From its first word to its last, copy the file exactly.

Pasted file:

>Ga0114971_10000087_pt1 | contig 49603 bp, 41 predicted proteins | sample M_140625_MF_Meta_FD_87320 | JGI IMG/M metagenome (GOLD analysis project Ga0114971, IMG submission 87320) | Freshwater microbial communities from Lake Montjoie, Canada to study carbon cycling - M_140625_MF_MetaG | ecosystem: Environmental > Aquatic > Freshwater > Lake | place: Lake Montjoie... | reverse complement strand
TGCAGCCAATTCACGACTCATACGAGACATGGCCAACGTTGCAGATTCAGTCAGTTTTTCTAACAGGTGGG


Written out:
>Ga0114971_10000087_pt1 | contig 49603 bp, 41 predicted proteins | sample M_140625_MF_Meta_FD_87320 | JGI IMG/M metagenome (GOLD analysis project Ga0114971, IMG submission 87320) | Freshwater microbial communities from Lake Montjoie, Canada to study carbon cycling - M_140625_MF_MetaG | ecosystem: Environmental > Aquatic > Freshwater > Lake | place: Lake Montjoie... | reverse complement strand
TGCAGCCAATTCACGACTCATACGAGACATGGCCAACGTTGCAGATTCAGTCAGTTTTTCTAACAGGTGGG